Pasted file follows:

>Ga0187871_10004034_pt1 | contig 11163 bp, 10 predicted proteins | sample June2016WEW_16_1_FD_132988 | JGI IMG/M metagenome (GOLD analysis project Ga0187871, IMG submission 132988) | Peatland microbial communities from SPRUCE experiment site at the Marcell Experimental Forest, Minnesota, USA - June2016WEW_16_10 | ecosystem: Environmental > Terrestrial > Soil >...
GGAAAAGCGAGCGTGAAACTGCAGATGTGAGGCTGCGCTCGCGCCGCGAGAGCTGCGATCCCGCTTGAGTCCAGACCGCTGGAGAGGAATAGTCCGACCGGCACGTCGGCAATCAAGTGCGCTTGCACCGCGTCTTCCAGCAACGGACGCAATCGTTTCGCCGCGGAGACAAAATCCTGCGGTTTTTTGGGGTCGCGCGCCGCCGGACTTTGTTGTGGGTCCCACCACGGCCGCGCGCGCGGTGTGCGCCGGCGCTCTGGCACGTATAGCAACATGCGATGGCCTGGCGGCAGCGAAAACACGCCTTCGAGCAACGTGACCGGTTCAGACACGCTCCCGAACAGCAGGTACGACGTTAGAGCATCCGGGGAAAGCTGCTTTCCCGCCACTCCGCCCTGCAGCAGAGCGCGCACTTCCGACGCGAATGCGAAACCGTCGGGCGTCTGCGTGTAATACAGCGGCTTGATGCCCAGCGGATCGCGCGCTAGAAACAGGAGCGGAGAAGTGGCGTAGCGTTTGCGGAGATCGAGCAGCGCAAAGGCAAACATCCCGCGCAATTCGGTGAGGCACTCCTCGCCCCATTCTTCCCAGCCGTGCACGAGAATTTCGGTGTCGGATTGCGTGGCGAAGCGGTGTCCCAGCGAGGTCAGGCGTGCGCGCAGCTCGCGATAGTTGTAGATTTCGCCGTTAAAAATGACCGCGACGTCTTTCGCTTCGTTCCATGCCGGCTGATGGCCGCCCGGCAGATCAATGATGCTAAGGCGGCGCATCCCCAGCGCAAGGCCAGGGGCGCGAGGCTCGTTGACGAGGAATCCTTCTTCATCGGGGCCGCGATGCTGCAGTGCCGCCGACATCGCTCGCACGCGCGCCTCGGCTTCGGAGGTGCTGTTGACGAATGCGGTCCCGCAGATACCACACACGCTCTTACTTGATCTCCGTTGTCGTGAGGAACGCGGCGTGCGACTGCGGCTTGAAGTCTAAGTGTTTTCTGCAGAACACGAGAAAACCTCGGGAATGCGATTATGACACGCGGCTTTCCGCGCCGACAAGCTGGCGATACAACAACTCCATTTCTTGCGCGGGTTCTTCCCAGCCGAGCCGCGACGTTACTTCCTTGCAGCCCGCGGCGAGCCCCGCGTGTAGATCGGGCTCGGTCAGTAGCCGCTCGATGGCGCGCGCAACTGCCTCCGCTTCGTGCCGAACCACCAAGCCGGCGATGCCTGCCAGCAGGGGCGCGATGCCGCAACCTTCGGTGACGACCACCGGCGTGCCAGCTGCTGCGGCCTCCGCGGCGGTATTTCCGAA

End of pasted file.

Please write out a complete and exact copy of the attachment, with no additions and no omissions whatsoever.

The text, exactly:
>Ga0187871_10004034_pt1 | contig 11163 bp, 10 predicted proteins | sample June2016WEW_16_1_FD_132988 | JGI IMG/M metagenome (GOLD analysis project Ga0187871, IMG submission 132988) | Peatland microbial communities from SPRUCE experiment site at the Marcell Experimental Forest, Minnesota, USA - June2016WEW_16_10 | ecosystem: Environmental > Terrestrial > Soil >...
GGAAAAGCGAGCGTGAAACTGCAGATGTGAGGCTGCGCTCGCGCCGCGAGAGCTGCGATCCCGCTTGAGTCCAGACCGCTGGAGAGGAATAGTCCGACCGGCACGTCGGCAATCAAGTGCGCTTGCACCGCGTCTTCCAGCAACGGACGCAATCGTTTCGCCGCGGAGACAAAATCCTGCGGTTTTTTGGGGTCGCGCGCCGCCGGACTTTGTTGTGGGTCCCACCACGGCCGCGCGCGCGGTGTGCGCCGGCGCTCTGGCACGTATAGCAACATGCGATGGCCTGGCGGCAGCGAAAACACGCCTTCGAGCAACGTGACCGGTTCAGACACGCTCCCGAACAGCAGGTACGACGTTAGAGCATCCGGGGAAAGCTGCTTTCCCGCCACTCCGCCCTGCAGCAGAGCGCGCACTTCCGACGCGAATGCGAAACCGTCGGGCGTCTGCGTGTAATACAGCGGCTTGATGCCCAGCGGATCGCGCGCTAGAAACAGGAGCGGAGAAGTGGCGTAGCGTTTGCGGAGATCGAGCAGCGCAAAGGCAAACATCCCGCGCAATTCGGTGAGGCACTCCTCGCCCCATTCTTCCCAGCCGTGCACGAGAATTTCGGTGTCGGATTGCGTGGCGAAGCGGTGTCCCAGCGAGGTCAGGCGTGCGCGCAGCTCGCGATAGTTGTAGATTTCGCCGTTAAAAATGACCGCGACGTCTTTCGCTTCGTTCCATGCCGGCTGATGGCCGCCCGGCAGATCAATGATGCTAAGGCGGCGCATCCCCAGCGCAAGGCCAGGGGCGCGAGGCTCGTTGACGAGGAATCCTTCTTCATCGGGGCCGCGATGCTGCAGTGCCGCCGACATCGCTCGCACGCGCGCCTCGGCTTCGGAGGTGCTGTTGACGAATGCGGTCCCGCAGATACCACACACGCTCTTACTTGATCTCCGTTGTCGTGAGGAACGCGGCGTGCGACTGCGGCTTGAAGTCTAAGTGTTTTCTGCAGAACACGAGAAAACCTCGGGAATGCGATTATGACACGCGGCTTTCCGCGCCGACAAGCTGGCGATACAACAACTCCATTTCTTGCGCGGGTTCTTCCCAGCCGAGCCGCGACGTTACTTCCTTGCAGCCCGCGGCGAGCCCCGCGTGTAGATCGGGCTCGGTCAGTAGCCGCTCGATGGCGCGCGCAACTGCCTCCGCTTCGTGCCGAACCACCAAGCCGGCGATGCCTGCCAGCAGGGGCGCGATGCCGCAACCTTCGGTGACGACCACCGGCGTGCCAGCTGCTGCGGCCTCCGCGGCGGTATTTCCGAA